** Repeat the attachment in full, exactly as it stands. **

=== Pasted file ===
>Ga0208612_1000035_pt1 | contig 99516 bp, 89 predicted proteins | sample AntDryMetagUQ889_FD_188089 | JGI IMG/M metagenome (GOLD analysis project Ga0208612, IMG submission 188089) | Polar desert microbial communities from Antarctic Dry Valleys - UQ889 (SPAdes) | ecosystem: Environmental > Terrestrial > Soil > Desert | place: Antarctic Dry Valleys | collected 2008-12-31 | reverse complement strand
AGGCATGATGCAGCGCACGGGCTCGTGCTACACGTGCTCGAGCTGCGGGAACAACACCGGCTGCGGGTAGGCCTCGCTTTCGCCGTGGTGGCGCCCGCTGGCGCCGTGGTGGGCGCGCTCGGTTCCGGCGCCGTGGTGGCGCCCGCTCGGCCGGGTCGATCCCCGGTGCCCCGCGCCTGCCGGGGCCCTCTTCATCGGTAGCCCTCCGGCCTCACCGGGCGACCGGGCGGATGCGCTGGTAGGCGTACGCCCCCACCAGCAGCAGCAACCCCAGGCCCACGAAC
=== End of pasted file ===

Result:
>Ga0208612_1000035_pt1 | contig 99516 bp, 89 predicted proteins | sample AntDryMetagUQ889_FD_188089 | JGI IMG/M metagenome (GOLD analysis project Ga0208612, IMG submission 188089) | Polar desert microbial communities from Antarctic Dry Valleys - UQ889 (SPAdes) | ecosystem: Environmental > Terrestrial > Soil > Desert | place: Antarctic Dry Valleys | collected 2008-12-31 | reverse complement strand
AGGCATGATGCAGCGCACGGGCTCGTGCTACACGTGCTCGAGCTGCGGGAACAACACCGGCTGCGGGTAGGCCTCGCTTTCGCCGTGGTGGCGCCCGCTGGCGCCGTGGTGGGCGCGCTCGGTTCCGGCGCCGTGGTGGCGCCCGCTCGGCCGGGTCGATCCCCGGTGCCCCGCGCCTGCCGGGGCCCTCTTCATCGGTAGCCCTCCGGCCTCACCGGGCGACCGGGCGGATGCGCTGGTAGGCGTACGCCCCCACCAGCAGCAGCAACCCCAGGCCCACGAAC